A study was recently published by Northwestern University’s Kellogg School of Management that reminds us what doesn’t kill you makes you stronger.
The study looked at scientists who were applying for research grants for their papers. They followed those who just made the cut and those who just missed it.
Ten years later, the scientists who just missed the cut were 6.1% more likely to have published a hit paper.
Which means the scientists who were rejected by the process were more likely to succeed.
This was the group that was turned down and did not get the grant money to continue their research but never stopped their quest to find answers and share them.
What didn’t kill them made them stronger.
By embracing failure, taking the lesson and persevering, they were more likely to succeed.
As Henry Ford said, “Failure is simply the opportunity to begin again, this time more intelligently.”
What is something we can continue to work on even though we’ve been rejected? What can we learn from the process and how can that help us grow?
Rejection is redirection. Now that we know the new path we should be following we must start walking.
On June 4th, 1896, one hundred and twenty-two years ago, Henry Ford drove his first automobile through the streets of Detroit. It was basically a carriage with no horse powered by gasoline. It had no brakes and just two speeds, but it was the start of a game-changing journey. Continue reading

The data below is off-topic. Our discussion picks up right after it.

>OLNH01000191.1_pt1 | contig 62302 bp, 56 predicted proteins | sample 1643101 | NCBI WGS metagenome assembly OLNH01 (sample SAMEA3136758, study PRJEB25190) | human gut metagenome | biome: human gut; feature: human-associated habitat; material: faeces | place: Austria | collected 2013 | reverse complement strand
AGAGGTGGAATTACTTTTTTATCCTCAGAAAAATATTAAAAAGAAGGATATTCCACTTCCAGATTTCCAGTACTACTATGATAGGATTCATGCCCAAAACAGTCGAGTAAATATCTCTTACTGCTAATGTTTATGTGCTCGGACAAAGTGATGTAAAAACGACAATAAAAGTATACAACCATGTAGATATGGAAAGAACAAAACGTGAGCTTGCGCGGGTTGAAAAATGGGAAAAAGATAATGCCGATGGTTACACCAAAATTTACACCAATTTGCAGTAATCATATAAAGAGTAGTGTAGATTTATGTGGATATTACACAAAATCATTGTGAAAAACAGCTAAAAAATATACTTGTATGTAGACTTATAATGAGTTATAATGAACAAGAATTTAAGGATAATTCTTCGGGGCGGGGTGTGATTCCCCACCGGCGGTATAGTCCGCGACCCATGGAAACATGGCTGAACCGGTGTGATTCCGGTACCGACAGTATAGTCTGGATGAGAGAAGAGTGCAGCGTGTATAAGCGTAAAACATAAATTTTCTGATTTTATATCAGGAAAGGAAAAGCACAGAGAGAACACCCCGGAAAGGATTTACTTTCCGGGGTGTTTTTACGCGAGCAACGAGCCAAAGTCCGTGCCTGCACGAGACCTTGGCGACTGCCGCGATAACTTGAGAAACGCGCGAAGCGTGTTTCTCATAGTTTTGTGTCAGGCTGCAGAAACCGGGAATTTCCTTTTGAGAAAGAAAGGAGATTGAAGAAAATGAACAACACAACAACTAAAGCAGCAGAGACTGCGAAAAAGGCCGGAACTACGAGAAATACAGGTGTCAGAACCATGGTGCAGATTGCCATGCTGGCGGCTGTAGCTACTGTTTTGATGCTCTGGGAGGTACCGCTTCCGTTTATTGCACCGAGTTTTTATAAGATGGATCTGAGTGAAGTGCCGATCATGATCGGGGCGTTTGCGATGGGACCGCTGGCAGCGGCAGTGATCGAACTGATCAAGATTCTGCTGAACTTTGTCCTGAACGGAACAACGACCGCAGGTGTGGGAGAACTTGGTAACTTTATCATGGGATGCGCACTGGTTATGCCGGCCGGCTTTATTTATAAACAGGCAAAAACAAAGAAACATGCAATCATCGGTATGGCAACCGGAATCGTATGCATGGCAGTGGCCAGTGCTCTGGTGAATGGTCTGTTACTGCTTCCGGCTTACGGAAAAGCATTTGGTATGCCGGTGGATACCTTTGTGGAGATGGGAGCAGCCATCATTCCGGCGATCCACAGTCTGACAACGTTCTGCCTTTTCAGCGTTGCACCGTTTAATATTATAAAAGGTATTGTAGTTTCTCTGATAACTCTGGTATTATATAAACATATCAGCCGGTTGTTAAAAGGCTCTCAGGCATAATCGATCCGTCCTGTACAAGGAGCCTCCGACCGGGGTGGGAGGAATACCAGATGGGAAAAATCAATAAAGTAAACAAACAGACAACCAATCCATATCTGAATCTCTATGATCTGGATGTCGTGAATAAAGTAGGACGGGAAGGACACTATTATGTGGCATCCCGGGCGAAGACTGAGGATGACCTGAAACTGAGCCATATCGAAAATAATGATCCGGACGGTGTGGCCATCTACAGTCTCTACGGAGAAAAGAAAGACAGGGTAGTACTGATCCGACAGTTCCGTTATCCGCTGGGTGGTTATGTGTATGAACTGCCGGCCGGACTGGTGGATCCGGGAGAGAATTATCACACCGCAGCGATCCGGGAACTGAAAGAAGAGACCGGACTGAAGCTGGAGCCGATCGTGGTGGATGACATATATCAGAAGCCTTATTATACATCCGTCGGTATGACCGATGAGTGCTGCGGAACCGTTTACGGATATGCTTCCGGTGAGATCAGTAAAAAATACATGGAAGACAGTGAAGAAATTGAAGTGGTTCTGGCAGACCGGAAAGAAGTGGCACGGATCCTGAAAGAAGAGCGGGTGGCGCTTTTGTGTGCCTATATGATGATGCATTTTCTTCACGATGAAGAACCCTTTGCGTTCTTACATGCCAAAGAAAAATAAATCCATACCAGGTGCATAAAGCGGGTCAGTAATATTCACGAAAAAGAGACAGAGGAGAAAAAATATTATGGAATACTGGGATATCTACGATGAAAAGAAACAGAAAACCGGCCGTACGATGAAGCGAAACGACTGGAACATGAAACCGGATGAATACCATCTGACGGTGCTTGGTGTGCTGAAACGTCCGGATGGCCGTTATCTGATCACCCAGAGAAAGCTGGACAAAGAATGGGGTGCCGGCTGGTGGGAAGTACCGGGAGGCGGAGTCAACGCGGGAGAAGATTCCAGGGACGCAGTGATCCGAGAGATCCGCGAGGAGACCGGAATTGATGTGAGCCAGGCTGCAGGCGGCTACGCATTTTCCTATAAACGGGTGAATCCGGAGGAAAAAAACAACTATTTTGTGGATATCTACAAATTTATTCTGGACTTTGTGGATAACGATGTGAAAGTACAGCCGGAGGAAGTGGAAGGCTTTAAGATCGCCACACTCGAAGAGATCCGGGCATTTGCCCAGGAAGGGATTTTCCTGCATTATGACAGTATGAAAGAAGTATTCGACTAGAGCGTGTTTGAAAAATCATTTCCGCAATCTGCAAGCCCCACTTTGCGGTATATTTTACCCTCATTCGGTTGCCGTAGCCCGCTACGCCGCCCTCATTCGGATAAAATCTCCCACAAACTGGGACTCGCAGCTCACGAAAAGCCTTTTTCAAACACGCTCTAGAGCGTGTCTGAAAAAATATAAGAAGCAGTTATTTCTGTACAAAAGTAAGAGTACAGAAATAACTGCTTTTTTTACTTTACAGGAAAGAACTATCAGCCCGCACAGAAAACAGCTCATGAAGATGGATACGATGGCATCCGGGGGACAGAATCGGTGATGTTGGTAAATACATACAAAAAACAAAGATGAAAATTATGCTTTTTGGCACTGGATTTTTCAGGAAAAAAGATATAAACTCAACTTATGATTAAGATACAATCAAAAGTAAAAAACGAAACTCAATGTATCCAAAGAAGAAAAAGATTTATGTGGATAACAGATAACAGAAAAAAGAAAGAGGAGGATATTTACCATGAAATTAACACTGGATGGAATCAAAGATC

Everything happens for a reason. I tried to explain that to my 12-year-old son a few weeks back when he was cut from the hockey team he played on last year. I told him that sometimes life isn’t fair. As an adult, you may feel that you are the most qualified for a certain job and then be passed over for a promotion. But you’ll end up on the path you were meant to be on in the end. Continue reading
This week I had the pleasure of speaking to a grade ten careers class. I spoke to the students about finding your passion, having grit, famous failures and doing what you love. Continue reading
As someone who has children with two Irish grandparents and two Croatian grandparents, I understand the opportunity that immigration affords. And as the daughter of two people who emigrated from Ireland, I am very thankful for the country that welcomed my parents with open arms. I grew up hearing stories about the Irish famine and all the poor, destitute, hungry people who travelled across the ocean on boats to a new land. Not knowing what to expect. But finding an open door upon arrival. Continue reading